1 Crucial Alignment Tip For Vinyasa Yoga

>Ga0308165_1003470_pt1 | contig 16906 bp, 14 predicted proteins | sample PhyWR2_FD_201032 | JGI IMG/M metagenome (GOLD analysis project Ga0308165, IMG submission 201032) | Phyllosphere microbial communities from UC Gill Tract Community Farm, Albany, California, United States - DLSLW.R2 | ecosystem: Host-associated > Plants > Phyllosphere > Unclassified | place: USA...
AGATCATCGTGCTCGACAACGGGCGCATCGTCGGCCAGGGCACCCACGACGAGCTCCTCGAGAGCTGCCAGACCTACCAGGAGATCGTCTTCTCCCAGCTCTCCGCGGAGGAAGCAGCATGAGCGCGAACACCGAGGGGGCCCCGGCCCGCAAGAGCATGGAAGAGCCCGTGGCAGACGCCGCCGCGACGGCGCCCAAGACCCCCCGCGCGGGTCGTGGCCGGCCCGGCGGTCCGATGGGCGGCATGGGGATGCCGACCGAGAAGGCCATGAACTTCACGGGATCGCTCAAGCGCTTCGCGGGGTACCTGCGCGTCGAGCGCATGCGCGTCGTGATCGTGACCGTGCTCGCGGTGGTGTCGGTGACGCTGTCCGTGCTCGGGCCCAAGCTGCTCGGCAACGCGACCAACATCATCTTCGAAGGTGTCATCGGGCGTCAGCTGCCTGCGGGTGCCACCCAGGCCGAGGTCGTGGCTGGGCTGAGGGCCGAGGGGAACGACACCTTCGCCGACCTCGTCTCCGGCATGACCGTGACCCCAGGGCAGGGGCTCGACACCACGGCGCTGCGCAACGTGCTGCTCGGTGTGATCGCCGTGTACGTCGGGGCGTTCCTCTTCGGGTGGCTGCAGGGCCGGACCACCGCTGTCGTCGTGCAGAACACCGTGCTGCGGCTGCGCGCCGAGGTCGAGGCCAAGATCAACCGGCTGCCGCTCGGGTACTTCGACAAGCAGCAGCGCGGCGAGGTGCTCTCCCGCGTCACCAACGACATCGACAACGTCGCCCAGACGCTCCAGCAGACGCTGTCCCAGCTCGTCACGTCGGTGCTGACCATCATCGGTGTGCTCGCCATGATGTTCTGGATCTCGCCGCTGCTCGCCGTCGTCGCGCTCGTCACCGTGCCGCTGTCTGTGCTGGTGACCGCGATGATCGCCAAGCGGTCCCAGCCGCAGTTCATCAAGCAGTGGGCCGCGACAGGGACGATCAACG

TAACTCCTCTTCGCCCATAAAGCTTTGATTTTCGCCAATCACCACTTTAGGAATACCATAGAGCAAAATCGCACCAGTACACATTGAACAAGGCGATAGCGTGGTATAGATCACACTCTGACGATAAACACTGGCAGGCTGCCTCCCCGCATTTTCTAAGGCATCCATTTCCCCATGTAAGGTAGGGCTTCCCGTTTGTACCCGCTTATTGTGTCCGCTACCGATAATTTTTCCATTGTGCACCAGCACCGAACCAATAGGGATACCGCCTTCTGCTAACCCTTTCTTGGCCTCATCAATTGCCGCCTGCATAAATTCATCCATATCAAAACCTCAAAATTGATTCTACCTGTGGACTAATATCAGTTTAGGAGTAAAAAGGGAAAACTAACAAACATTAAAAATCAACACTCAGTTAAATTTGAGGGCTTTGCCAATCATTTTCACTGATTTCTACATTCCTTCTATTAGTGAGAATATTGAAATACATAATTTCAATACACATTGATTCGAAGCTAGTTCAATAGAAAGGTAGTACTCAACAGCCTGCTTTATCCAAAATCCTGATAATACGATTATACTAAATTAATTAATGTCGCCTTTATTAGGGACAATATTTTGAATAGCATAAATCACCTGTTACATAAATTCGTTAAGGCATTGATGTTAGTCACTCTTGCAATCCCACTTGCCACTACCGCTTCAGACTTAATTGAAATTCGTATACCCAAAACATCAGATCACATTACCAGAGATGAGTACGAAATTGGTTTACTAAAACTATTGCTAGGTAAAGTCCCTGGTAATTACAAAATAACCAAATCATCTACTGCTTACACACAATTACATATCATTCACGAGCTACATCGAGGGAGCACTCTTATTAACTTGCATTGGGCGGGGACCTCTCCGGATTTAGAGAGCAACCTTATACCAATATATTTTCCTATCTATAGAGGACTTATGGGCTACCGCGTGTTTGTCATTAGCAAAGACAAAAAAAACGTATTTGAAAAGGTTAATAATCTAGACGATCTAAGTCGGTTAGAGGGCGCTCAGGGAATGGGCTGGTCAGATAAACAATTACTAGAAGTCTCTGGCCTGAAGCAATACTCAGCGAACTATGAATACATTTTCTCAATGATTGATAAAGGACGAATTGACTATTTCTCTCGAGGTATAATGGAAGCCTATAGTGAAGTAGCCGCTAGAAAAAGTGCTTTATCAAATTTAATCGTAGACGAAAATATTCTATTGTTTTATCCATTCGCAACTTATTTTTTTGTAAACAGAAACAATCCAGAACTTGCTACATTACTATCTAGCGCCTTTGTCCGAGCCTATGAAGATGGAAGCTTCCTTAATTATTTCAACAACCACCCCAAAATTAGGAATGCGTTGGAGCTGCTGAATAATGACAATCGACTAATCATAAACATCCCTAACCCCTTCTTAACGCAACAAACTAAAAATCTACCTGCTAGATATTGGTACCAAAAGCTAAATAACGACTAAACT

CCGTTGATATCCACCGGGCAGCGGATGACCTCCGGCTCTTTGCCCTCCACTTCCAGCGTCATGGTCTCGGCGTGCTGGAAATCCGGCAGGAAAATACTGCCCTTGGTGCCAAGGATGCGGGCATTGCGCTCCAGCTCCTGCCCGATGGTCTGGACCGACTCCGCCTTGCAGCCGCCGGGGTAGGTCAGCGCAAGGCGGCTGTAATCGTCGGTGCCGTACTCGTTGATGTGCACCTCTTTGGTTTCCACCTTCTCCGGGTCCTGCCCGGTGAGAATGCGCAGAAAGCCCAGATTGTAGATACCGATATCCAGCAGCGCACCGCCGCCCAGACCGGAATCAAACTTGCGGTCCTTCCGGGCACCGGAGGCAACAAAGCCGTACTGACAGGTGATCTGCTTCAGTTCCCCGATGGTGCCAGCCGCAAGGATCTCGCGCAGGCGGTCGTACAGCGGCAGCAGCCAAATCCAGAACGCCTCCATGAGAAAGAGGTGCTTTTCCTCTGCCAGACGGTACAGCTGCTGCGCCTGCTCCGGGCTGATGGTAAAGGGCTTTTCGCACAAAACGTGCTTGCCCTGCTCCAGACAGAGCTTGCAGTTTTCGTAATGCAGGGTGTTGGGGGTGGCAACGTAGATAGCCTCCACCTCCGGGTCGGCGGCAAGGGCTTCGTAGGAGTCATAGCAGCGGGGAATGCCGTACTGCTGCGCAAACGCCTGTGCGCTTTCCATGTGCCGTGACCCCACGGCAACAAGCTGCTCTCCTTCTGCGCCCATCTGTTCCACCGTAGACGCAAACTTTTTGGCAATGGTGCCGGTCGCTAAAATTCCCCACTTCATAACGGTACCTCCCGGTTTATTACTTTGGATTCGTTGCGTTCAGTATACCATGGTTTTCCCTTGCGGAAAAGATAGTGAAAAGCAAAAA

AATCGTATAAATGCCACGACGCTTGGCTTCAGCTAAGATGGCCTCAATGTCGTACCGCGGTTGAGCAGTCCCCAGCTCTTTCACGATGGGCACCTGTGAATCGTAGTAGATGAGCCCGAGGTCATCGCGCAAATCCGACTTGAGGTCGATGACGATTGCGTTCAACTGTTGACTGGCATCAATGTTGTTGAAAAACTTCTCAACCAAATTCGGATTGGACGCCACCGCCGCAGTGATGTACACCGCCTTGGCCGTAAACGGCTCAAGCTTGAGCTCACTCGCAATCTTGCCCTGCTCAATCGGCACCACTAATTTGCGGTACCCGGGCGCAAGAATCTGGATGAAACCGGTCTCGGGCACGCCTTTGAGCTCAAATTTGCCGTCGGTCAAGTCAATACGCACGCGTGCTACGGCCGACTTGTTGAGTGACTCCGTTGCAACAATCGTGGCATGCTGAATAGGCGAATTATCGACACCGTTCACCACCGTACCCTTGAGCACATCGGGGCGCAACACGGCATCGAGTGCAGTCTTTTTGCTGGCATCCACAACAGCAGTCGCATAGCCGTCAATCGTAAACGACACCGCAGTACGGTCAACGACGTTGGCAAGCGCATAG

hi friends Kathy Madeo here back with another video this one all about the one crucial tip that you need if you're practicing Vinyasa or Flow Yoga let's get started so those of you practicing Vinyasa and Flow Yoga you've probably noticed that you spend a lot of time bearing weight on your hands in poses such as downward facing dog plank pose upward facing dog chaturanga and so many more and so the crucial tip I want to give you since you're spending so much time on your hands has to do with the placement of your arm bone your humerus bone in the shoulder socket now to start off the shoulder joint is a highly mobile joint that's good right it lets us reach for things and turn around and grab things from behind and above but it also means if we're bearing weight on our hands that we where we're lying more on our shoulder joint to stabilize us so one thing that you want to ensure is that you've got the placement of your upper arm bone just right in the shoulder socket in the most stable position so your arm bone moves in six different directions we're just going to cover two of them for today so it moves again in relation to this imaginary line it moves away from it in external rotation and then it moves in towards it in internal rotation when the upper arm bone is an internal rotation it is less stable in the glenohumeral joint when is when it is an external rotation you can even see how the arm bone goes into my shoulder socket it's more stable so we want it to be the most stable when we're weight bearing on our hands and this will help prevent things like shoulder impingement and just general instability in your yoga practice so let's have a look at some of these poses because it's not just the poses but the transitions into and out of these poses that is just as important so even our basic tabletop position right we're weight bearing on our hands so you want the upper arm bone not to be rolling in but rather to be in external rotation now the issue with this with many students especially students that tend towards hypermobility is they'll lock out their elbow joint and the crease of the elbow will face forward and if they're hyper mobile they'll be dumping into this joint right here so in general you want your crease of your elbow to line up to your thumb so that means your forearm is in a neutral position but the upper arm bone is externally rotating remember so that it goes right into the shoulder socket and it's nice and stable so setting up your alignment in table top is really great kind of foundational way to set it up for the rest of our weight-bearing poses so you can just play with that internally rotate them you can feel the arm bone you can actually feel it go out of the shoulder socket and then externally rotate but continue to press the joint forward and we don't want that that's going to cause that hyper extension the elbow joint so we'll Glide the crease of the elbows so they line up to about our thumbs so that our wrist creases parallel to the front of the mat and that upper arm bone is in external rotation we can feel it sitting in the shoulder socket so that now when we come into something like downward facing dog the tendency I see as people lift their hips and press their chest back is they tend to internally rotate the arms as they do that movement but what I want to encourage you to do is to leave the arm bones alone they're already set and placed nicely in your shoulder socket for the most stability so as you lift your hips continue to externally rotate those upper arm bones so they never need to roll in as you press back into your downward facing dog now again I notice as students come into plank pose they tend to roll those shoulders forward the arm bones forward or internal Lee so we want to avoid that as well so the arms are in that external rotation as you come forward into your plank they remain in the external rotation and your elbow crease and the forearm is set just like it is in your tabletop now of course we'll bring our knees down for our chaturanga here because this isn't going to be a tutorial on chaturanga but again we're still weight-bearing on our hands so as the elbows pin in those arm bones are in that external rotation as we come up into our upward facing dog we're not rolling the arms in right we're allowing them to sit in the shoulder socket and then again you have to watch it carefully as you go back through your downward facing dog keep those upper arm bones in external rotation couple other places we want to look at this where it becomes essential is in things to like plank to side plank and then side plank into wild thing or even three-legged downward facing dog into wild thing so let's have a look at that real quick so if we're in plank pose here again the tendency when we go into our side plank is to take this arm and roll it in but what did we just establish that's pulling it out of the shoulder socket keeping this shoulder joint in less stable and then potentially getting a little bit of that crunchy feeling that shoulder impingement there so as you set up your plank to your side plank you're going to keep this upper arm bone in external rotation in fact it's not even really moving here as I transition and then as I turn my chest to the side my arm bone is safely there in the shoulder socket I'll show you from the opposite side here so we're going left side upper arm bone external rotation external rotation into our side plank so this becomes very tricky when we do one of the common transitions in a flow class three-legged downward facing dog into wild thing so we're going to pay particular attention to this transition here lifting my left leg up I'm going to do the left hip on top of the right and watch as I move into Wild Thing this arm bone continues in that external rotation it doesn't need to go forward in fact that will help your backbend here help keep the chest open and then the same thing here as we go back through to downward facing dog the tendency is to roll the upper arm bone inward you're going to keep it in that external rotation so I'll show on this side what it would look like if you were internally rotating it I see this a lot goes in you're going to potentially you might feel that shoulder impingement so it goes in and in so we want to avoid this especially coming back as well so instead you're going to keep the arm bone in external rotation external external external and that way again the chest is nice and open for your your Wild Thing and as you come back also keeping it in that external rotation as you go back to your downward facing dog same thing so the shoulder joint's quite a complex joint I didn't even touch on your shoulder blades right but this is just one little tip that I want you to start playing with in your own practice and seeing if you can help stabilize your shoulder joint for a nice healthy optimally aligned yoga practice if you enjoyed this video and these insights please giv